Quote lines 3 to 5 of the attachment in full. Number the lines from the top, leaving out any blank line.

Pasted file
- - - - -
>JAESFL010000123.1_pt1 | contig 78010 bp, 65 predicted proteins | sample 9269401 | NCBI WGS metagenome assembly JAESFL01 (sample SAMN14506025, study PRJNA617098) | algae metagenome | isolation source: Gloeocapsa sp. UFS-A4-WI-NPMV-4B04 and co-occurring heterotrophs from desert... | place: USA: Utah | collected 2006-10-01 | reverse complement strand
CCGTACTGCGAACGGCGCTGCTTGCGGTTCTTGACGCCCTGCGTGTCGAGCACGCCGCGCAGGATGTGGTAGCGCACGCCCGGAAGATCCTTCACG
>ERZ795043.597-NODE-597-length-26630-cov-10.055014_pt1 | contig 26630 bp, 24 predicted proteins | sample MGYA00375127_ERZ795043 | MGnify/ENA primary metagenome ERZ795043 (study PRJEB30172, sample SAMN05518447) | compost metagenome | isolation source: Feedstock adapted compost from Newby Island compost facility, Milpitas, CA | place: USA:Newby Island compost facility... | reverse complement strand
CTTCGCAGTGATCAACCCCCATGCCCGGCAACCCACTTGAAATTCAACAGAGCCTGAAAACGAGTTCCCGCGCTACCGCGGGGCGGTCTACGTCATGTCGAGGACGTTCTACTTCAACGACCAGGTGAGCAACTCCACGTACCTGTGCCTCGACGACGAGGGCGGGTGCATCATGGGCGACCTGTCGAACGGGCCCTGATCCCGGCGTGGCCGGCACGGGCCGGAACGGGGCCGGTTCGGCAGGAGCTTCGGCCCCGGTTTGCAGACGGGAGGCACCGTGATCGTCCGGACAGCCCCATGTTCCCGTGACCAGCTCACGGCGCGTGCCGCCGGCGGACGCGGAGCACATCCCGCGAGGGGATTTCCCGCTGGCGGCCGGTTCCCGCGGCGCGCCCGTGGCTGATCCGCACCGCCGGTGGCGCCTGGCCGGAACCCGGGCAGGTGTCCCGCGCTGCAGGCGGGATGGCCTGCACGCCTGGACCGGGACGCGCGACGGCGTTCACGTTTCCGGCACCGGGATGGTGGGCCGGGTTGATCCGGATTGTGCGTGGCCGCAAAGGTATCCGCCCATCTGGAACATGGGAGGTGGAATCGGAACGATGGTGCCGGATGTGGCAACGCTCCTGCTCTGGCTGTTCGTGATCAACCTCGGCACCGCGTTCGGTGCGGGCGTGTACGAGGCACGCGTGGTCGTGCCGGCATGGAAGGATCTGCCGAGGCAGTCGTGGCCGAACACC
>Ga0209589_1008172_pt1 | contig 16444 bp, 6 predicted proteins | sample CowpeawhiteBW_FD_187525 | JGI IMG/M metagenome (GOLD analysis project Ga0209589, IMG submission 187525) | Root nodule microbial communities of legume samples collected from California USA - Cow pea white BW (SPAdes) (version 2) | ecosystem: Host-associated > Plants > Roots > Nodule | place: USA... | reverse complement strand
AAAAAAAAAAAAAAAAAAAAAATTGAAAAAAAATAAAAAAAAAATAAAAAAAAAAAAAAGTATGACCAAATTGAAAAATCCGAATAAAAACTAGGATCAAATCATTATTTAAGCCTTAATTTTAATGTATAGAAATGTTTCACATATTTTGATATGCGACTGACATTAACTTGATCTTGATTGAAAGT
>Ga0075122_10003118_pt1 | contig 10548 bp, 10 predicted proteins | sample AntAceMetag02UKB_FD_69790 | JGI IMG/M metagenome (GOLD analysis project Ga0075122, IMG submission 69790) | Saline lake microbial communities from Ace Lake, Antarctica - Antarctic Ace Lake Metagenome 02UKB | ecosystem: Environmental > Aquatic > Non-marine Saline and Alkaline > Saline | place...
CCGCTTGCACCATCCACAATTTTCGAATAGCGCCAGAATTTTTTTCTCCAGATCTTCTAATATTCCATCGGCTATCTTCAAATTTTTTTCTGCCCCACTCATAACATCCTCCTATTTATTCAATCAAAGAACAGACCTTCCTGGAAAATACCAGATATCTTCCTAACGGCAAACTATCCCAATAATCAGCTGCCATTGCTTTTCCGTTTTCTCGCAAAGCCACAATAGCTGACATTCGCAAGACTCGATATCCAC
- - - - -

>ERZ795043.597-NODE-597-length-26630-cov-10.055014_pt1 | contig 26630 bp, 24 predicted proteins | sample MGYA00375127_ERZ795043 | MGnify/ENA primary metagenome ERZ795043 (study PRJEB30172, sample SAMN05518447) | compost metagenome | isolation source: Feedstock adapted compost from Newby Island compost facility, Milpitas, CA | place: USA:Newby Island compost facility... | reverse complement strand
CTTCGCAGTGATCAACCCCCATGCCCGGCAACCCACTTGAAATTCAACAGAGCCTGAAAACGAGTTCCCGCGCTACCGCGGGGCGGTCTACGTCATGTCGAGGACGTTCTACTTCAACGACCAGGTGAGCAACTCCACGTACCTGTGCCTCGACGACGAGGGCGGGTGCATCATGGGCGACCTGTCGAACGGGCCCTGATCCCGGCGTGGCCGGCACGGGCCGGAACGGGGCCGGTTCGGCAGGAGCTTCGGCCCCGGTTTGCAGACGGGAGGCACCGTGATCGTCCGGACAGCCCCATGTTCCCGTGACCAGCTCACGGCGCGTGCCGCCGGCGGACGCGGAGCACATCCCGCGAGGGGATTTCCCGCTGGCGGCCGGTTCCCGCGGCGCGCCCGTGGCTGATCCGCACCGCCGGTGGCGCCTGGCCGGAACCCGGGCAGGTGTCCCGCGCTGCAGGCGGGATGGCCTGCACGCCTGGACCGGGACGCGCGACGGCGTTCACGTTTCCGGCACCGGGATGGTGGGCCGGGTTGATCCGGATTGTGCGTGGCCGCAAAGGTATCCGCCCATCTGGAACATGGGAGGTGGAATCGGAACGATGGTGCCGGATGTGGCAACGCTCCTGCTCTGGCTGTTCGTGATCAACCTCGGCACCGCGTTCGGTGCGGGCGTGTACGAGGCACGCGTGGTCGTGCCGGCATGGAAGGATCTGCCGAGGCAGTCGTGGCCGAACACC
>Ga0209589_1008172_pt1 | contig 16444 bp, 6 predicted proteins | sample CowpeawhiteBW_FD_187525 | JGI IMG/M metagenome (GOLD analysis project Ga0209589, IMG submission 187525) | Root nodule microbial communities of legume samples collected from California USA - Cow pea white BW (SPAdes) (version 2) | ecosystem: Host-associated > Plants > Roots > Nodule | place: USA... | reverse complement strand